Over the past three years, both the house and grounds at Hillsborough have benefitted from considerable, and ongoing, attention. The gardens run to almost 100 acres and originally incorporated the main road to nearby Moira which ran in front of the Ionic portico and followed the line of the Yew Walk. However here as elsewhere the desire for privacy led the family to enclose this part of their land and lay it out for their own pleasure with the development of water features, ornamental bridges, the Doric Lady Alice’s Temple and a rusticated ice house.
When the scheme of improvements was initiated at Hillsborough in 2014, landscape designer Catherine FitzGerald, eldest daughter of the late Knight of Glin, was appointed to oversee a revitalisation of the gardens. Collaborating with her regular business partner, landscape architect Mark Lutyens, she drew up a master-plan which is being gradually implemented. So far the most notable feature introduced has been the re-working of the terrace outside the drawing room: here a harsh gravel surface has been replaced with reclaimed stone intermingled with diverse planting. Immediately beyond, the Jubilee Parterre has similarly been softened, while thousands of bulbs were planted on either side of the Yew Walk. This is very much a project in progress with much more yet to be done, as is also the case inside the house where extensive refurbishment is likewise underway. The intention is that in the years ahead, Hillsborough will receive in the region of 200,000 visitors, thereby generating revenue that can in turn be used for further developments: an excellent enterprise that merits being emulated elsewhere in Ireland.
The gardens of Lismore Castle, County Waterford photographed last summer during the annual opera festival held here. The upper section of the walled grounds, the oldest continually cultivated garden in Ireland, was originally laid out in the early decades of the 17th century for Richard Boyle, first Earl of Cork. In recent years it has been revitalised by head gardener Darren Topps and his team.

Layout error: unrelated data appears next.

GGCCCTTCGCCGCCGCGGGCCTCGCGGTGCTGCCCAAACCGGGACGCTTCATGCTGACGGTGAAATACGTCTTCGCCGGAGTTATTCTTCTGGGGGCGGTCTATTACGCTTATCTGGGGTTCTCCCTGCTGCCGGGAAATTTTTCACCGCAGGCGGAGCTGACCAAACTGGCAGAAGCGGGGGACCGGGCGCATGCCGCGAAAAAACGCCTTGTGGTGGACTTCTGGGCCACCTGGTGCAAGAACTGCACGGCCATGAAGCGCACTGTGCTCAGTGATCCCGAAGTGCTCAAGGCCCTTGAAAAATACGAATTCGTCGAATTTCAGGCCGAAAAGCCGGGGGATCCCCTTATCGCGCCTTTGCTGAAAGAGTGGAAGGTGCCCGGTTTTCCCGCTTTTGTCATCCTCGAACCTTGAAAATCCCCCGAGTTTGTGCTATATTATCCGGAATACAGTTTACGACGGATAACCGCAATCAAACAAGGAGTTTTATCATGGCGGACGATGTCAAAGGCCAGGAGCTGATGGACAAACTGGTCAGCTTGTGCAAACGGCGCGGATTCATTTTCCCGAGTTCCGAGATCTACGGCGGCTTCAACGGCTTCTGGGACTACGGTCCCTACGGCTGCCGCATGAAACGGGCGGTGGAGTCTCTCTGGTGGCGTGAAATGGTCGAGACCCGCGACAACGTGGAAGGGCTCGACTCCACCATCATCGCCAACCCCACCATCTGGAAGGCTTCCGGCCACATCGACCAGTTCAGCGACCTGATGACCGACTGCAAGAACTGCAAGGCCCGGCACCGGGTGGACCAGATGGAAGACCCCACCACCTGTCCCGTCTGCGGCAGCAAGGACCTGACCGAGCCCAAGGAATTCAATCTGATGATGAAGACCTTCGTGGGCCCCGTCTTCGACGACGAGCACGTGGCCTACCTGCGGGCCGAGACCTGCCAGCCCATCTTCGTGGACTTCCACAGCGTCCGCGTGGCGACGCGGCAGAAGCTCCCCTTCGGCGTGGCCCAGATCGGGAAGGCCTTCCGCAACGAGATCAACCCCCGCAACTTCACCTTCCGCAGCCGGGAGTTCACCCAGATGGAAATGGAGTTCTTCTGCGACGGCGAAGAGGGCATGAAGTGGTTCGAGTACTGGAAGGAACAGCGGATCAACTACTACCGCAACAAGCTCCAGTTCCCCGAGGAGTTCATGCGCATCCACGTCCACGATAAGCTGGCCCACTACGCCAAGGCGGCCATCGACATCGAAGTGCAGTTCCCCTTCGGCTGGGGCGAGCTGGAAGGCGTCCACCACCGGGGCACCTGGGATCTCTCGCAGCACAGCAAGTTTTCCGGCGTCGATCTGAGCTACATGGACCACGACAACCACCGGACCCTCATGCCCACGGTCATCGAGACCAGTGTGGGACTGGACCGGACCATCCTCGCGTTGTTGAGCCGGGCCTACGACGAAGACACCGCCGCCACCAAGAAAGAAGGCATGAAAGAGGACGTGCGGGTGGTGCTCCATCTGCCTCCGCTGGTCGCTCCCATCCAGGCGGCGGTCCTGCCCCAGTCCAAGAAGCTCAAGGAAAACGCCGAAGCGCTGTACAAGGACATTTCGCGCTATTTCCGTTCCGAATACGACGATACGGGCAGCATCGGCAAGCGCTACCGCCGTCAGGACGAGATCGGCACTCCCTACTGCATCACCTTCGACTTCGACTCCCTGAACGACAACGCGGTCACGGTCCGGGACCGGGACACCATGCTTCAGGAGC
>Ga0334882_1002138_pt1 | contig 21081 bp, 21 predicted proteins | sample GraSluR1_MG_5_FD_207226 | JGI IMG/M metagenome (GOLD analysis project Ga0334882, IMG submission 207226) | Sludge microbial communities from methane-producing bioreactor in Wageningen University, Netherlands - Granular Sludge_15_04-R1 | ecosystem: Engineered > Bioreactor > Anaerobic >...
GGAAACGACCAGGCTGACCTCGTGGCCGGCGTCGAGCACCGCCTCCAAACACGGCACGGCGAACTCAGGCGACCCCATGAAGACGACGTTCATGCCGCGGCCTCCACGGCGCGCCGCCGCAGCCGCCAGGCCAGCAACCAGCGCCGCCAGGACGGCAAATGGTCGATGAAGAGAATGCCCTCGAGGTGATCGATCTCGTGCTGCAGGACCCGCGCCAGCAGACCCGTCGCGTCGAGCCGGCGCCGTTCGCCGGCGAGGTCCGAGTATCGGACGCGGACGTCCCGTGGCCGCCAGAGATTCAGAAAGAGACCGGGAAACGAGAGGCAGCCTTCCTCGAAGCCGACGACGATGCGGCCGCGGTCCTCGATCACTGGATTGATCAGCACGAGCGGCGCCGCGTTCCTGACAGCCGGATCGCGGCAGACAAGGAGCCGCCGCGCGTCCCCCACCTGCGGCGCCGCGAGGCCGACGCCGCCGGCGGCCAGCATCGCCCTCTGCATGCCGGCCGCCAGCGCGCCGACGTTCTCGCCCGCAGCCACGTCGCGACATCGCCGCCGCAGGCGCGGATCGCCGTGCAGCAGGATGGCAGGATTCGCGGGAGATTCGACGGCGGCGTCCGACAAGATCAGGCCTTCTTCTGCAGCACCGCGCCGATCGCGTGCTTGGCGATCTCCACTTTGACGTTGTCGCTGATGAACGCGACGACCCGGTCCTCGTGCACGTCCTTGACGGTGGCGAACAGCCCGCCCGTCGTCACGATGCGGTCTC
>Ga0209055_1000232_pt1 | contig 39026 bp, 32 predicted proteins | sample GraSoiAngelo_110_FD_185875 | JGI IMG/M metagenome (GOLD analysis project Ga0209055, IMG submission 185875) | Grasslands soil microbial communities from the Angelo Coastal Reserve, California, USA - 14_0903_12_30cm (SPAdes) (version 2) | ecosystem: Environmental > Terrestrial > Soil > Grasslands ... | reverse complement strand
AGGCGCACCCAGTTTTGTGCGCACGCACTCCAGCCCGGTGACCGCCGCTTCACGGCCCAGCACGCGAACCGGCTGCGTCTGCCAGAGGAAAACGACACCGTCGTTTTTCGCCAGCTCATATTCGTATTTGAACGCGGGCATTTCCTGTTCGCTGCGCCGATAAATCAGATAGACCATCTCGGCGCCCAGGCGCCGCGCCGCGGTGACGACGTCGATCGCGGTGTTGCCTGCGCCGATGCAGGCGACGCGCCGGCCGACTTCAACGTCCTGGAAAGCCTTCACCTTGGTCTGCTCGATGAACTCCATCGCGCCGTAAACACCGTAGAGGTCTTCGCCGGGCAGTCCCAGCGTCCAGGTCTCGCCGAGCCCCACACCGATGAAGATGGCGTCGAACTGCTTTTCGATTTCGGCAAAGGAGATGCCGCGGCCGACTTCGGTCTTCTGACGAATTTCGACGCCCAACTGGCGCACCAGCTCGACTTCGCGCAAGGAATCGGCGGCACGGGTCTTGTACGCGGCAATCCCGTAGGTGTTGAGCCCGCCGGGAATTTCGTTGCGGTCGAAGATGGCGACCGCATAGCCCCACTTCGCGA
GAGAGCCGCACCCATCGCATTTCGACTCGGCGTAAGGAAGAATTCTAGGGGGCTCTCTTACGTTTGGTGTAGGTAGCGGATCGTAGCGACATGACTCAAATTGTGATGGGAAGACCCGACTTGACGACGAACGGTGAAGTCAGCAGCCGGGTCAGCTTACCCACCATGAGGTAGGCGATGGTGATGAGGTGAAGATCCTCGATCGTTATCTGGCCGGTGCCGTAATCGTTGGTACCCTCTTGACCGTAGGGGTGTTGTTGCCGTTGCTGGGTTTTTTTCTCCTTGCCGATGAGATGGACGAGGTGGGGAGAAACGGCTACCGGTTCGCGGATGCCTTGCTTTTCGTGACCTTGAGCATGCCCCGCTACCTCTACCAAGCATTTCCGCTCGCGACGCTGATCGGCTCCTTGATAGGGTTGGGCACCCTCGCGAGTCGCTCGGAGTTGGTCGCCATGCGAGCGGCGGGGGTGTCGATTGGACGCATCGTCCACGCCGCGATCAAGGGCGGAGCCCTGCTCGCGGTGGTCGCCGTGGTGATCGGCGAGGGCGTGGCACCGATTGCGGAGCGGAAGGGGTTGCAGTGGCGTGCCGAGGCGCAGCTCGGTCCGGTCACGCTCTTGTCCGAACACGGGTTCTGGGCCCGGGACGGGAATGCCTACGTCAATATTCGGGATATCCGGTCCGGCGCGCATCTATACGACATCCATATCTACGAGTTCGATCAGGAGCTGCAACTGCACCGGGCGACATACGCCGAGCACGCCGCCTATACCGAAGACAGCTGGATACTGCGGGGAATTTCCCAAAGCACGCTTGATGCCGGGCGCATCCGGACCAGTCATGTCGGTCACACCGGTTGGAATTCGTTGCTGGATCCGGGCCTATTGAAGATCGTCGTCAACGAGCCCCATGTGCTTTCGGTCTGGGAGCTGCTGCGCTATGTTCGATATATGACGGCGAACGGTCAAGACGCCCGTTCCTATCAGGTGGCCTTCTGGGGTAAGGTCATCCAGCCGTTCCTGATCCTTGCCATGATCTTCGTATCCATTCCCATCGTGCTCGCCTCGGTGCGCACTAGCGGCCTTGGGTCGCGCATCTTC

There is no better time to enjoy the gardens of Lismore Castle than in early June, which is when the opera festival takes place and this season’s production – of Donizetti’s enchanting L’Elisir d’Amore – will be perfectly in tune with the mood of these pictures, full of light and colour and sparkle. Very much recommended.
For further information on the Lismore Opera Festival, see: http://www.lismoreoperafestival.com
After political events of the past week, many people across the globe are understandably overwhelmed with feelings of melancholia and premonitions of catastrophe. However the study of history teaches us that our forebears went through worse afflictions – and somehow survived. They faced infinitely more terrible examples of hatred and low conduct, and found the strength to carry on. They did so because, for all its failings and foibles, the human spirit is resilient. So too is the urge, the need to create beauty, even in the midst of turmoil and disorder. The determination of previous generations to overcome adversity, and to find the beautiful in the midst of ugliness can serve as our own inspiration.
The gardens at Huntington Castle, County Carlow demonstrate how beauty is able to survive across centuries of war and upheaval. The origins of settlement here go back to the Middle Ages when a Franciscan friary was established on the site: a souvenir of that period is the Yew Walk, comprising 120 English yews planted along a stretch of ground 130 yards long and believed to be at least six centuries old. In the 17th century the property passed into the ownership of the Esmondes who in the 1680s laid out much of the rest of what can be seen today, including the parterre and a French lime avenue. Other elements from this period include the stew ponds (for the cultivation of fish that could be eaten) and an ornamental lake, while later work further enhanced the gardens thanks to various specimen trees that continue to thrive. More recent additions include the creation of a rose garden and the planting of thousands of snowdrops.
The gardens at Huntington remain an ongoing project, tended by the latest generation of the family that first came here almost 400 years ago. Over that period, and well before, this country experienced many instances of upheaval, war, famine and other dreadful afflictions. And yet somehow the gardens at Huntington not only endured but were regularly augmented and improved by their owners. Those owners and the outcome of their labour offer us an example of how, even under the worst circumstances, the human spirit continues to crave beauty. Taken one afternoon in early autumn, today’s photographs show that light and shade naturally co-exist, without the latter ever being able to crush the former. In these dark days, we should remember that. The light still shines through.